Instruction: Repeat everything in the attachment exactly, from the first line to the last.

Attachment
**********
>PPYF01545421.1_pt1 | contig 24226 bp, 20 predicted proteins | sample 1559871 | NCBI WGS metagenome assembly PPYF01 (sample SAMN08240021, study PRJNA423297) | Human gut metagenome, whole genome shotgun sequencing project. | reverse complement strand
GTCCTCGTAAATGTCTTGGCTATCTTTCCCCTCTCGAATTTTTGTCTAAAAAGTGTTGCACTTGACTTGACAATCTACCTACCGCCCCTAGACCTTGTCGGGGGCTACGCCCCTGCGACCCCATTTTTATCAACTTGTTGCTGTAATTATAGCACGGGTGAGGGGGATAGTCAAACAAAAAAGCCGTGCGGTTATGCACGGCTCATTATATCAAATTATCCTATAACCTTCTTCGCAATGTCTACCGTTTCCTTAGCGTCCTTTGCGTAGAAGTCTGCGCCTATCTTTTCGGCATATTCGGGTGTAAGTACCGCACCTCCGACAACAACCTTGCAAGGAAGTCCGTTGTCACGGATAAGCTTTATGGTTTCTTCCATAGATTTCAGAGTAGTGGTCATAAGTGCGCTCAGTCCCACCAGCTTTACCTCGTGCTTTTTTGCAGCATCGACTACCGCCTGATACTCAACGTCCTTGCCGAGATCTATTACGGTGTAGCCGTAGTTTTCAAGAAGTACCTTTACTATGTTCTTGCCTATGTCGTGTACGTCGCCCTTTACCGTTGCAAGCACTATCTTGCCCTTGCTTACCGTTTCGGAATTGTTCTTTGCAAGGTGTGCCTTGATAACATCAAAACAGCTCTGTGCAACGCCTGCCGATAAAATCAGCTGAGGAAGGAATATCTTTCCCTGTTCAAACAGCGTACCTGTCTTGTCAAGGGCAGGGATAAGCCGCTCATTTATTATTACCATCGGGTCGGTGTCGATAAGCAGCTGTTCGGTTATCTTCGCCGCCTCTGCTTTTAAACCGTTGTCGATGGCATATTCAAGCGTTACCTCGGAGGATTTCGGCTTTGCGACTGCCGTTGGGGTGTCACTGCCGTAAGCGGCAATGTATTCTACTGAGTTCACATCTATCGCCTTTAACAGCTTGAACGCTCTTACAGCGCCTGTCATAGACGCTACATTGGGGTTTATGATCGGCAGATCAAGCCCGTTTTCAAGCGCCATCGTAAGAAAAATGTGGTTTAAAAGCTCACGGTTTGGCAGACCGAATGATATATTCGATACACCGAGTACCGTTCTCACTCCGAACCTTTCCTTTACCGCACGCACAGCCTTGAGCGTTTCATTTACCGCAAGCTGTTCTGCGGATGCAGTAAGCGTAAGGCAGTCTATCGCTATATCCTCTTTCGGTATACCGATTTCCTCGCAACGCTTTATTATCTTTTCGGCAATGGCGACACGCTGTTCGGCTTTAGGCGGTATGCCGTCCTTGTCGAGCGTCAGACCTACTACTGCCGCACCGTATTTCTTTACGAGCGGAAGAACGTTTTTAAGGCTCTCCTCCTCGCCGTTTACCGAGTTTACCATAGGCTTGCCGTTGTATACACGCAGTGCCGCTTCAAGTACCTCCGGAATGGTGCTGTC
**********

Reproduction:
>PPYF01545421.1_pt1 | contig 24226 bp, 20 predicted proteins | sample 1559871 | NCBI WGS metagenome assembly PPYF01 (sample SAMN08240021, study PRJNA423297) | Human gut metagenome, whole genome shotgun sequencing project. | reverse complement strand
GTCCTCGTAAATGTCTTGGCTATCTTTCCCCTCTCGAATTTTTGTCTAAAAAGTGTTGCACTTGACTTGACAATCTACCTACCGCCCCTAGACCTTGTCGGGGGCTACGCCCCTGCGACCCCATTTTTATCAACTTGTTGCTGTAATTATAGCACGGGTGAGGGGGATAGTCAAACAAAAAAGCCGTGCGGTTATGCACGGCTCATTATATCAAATTATCCTATAACCTTCTTCGCAATGTCTACCGTTTCCTTAGCGTCCTTTGCGTAGAAGTCTGCGCCTATCTTTTCGGCATATTCGGGTGTAAGTACCGCACCTCCGACAACAACCTTGCAAGGAAGTCCGTTGTCACGGATAAGCTTTATGGTTTCTTCCATAGATTTCAGAGTAGTGGTCATAAGTGCGCTCAGTCCCACCAGCTTTACCTCGTGCTTTTTTGCAGCATCGACTACCGCCTGATACTCAACGTCCTTGCCGAGATCTATTACGGTGTAGCCGTAGTTTTCAAGAAGTACCTTTACTATGTTCTTGCCTATGTCGTGTACGTCGCCCTTTACCGTTGCAAGCACTATCTTGCCCTTGCTTACCGTTTCGGAATTGTTCTTTGCAAGGTGTGCCTTGATAACATCAAAACAGCTCTGTGCAACGCCTGCCGATAAAATCAGCTGAGGAAGGAATATCTTTCCCTGTTCAAACAGCGTACCTGTCTTGTCAAGGGCAGGGATAAGCCGCTCATTTATTATTACCATCGGGTCGGTGTCGATAAGCAGCTGTTCGGTTATCTTCGCCGCCTCTGCTTTTAAACCGTTGTCGATGGCATATTCAAGCGTTACCTCGGAGGATTTCGGCTTTGCGACTGCCGTTGGGGTGTCACTGCCGTAAGCGGCAATGTATTCTACTGAGTTCACATCTATCGCCTTTAACAGCTTGAACGCTCTTACAGCGCCTGTCATAGACGCTACATTGGGGTTTATGATCGGCAGATCAAGCCCGTTTTCAAGCGCCATCGTAAGAAAAATGTGGTTTAAAAGCTCACGGTTTGGCAGACCGAATGATATATTCGATACACCGAGTACCGTTCTCACTCCGAACCTTTCCTTTACCGCACGCACAGCCTTGAGCGTTTCATTTACCGCAAGCTGTTCTGCGGATGCAGTAAGCGTAAGGCAGTCTATCGCTATATCCTCTTTCGGTATACCGATTTCCTCGCAACGCTTTATTATCTTTTCGGCAATGGCGACACGCTGTTCGGCTTTAGGCGGTATGCCGTCCTTGTCGAGCGTCAGACCTACTACTGCCGCACCGTATTTCTTTACGAGCGGAAGAACGTTTTTAAGGCTCTCCTCCTCGCCGTTTACCGAGTTTACCATAGGCTTGCCGTTGTATACACGCAGTGCCGCTTCAAGTACCTCCGGAATGGTGCTGTC